NEW YORK (AP) — Prosecutors asked a judge Friday to limit what jurors can hear of the psychological history of victims in a forced labor case, saying they were manipulated by a man who posed as a mental health expert and was sometimes there before or after many of them attempted suicide.
The request came in the case against Lawrence Ray, 61, who was arrested in February 2020.
Ray has pleaded not guilty to charges that he forced vulnerable college students into prostitution or unpaid labor over the span of a decade starting in 2010, when he moved into his daughter’s residence at Sarah Lawrence College.
Prosecutors say he befriended her classmates and became a patriarchal figure who exerted a manipulative influence over their lives.
Ray used physical, sexual and psychological abuse to extort nearly $1 million from victims, including five students, prosecutors said. One victim was forced into prostitution, the government has said.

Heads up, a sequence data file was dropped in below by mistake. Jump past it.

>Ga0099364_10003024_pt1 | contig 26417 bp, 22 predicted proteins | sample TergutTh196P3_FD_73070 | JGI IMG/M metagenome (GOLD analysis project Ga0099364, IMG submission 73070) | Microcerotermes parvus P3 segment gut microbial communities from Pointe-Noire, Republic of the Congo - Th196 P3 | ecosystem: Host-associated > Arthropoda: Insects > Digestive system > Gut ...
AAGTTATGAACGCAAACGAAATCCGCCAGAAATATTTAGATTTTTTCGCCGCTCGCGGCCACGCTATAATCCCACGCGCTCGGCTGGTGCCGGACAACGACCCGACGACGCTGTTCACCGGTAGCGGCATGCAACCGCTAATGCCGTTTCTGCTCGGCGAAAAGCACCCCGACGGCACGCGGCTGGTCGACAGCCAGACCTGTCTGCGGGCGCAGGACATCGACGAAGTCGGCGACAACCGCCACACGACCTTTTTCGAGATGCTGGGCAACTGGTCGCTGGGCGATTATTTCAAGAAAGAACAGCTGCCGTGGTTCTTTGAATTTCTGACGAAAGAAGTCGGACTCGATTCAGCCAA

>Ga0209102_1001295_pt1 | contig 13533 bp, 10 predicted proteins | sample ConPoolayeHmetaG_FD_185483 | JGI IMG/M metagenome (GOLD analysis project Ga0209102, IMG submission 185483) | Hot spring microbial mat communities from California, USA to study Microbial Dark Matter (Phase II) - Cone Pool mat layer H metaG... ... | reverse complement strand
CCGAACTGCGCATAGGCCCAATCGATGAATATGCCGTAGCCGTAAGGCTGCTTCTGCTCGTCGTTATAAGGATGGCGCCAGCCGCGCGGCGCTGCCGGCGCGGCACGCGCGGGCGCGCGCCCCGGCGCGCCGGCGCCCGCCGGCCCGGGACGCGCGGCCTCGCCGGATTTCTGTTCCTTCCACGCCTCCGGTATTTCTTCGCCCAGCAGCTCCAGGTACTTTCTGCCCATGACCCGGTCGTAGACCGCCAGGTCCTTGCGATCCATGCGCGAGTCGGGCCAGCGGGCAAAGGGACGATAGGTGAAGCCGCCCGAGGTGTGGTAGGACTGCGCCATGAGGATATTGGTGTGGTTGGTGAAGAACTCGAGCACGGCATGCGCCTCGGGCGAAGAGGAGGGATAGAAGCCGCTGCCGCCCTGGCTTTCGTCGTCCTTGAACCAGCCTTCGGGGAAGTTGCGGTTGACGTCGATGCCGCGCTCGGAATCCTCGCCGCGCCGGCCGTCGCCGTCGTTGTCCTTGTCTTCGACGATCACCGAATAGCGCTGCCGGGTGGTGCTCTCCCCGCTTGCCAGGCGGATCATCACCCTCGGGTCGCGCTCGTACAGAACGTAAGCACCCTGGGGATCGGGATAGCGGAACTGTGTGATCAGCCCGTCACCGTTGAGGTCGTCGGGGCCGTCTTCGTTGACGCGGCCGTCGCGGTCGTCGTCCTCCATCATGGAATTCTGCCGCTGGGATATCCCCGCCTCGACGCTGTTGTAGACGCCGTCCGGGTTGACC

A message seeking comment was sent to Ray’s attorneys.
In papers filed Friday in Manhattan federal court, prosecutors revealed more about their case, saying Ray knew his victims had a history of mental health issues and sought to build trust by presenting himself in the role of a mentor or therapist after describing his experience in medicine and mental health treatment.
They said he was present before or after some of them attempted suicide and were hospitalized and tried to insert himself into their treatment by making statements to their physicians and by interfering with the involvement of the victims’ family members as the victims tried to recover.
Prosecutors said Ray often acted as if he was diagnosing particular mental health conditions, such as borderline personality, before asserting control over their mental health treatment by receiving updates from the women about sessions with therapists or by participating in therapy sessions.
Prosecutors said they wanted to ensure that lawyers for Ray do not try to elicit information that victims shared with therapists and expose the victims to questions about information that is protected by privacy laws.
Larry Neumeister, The Associated Press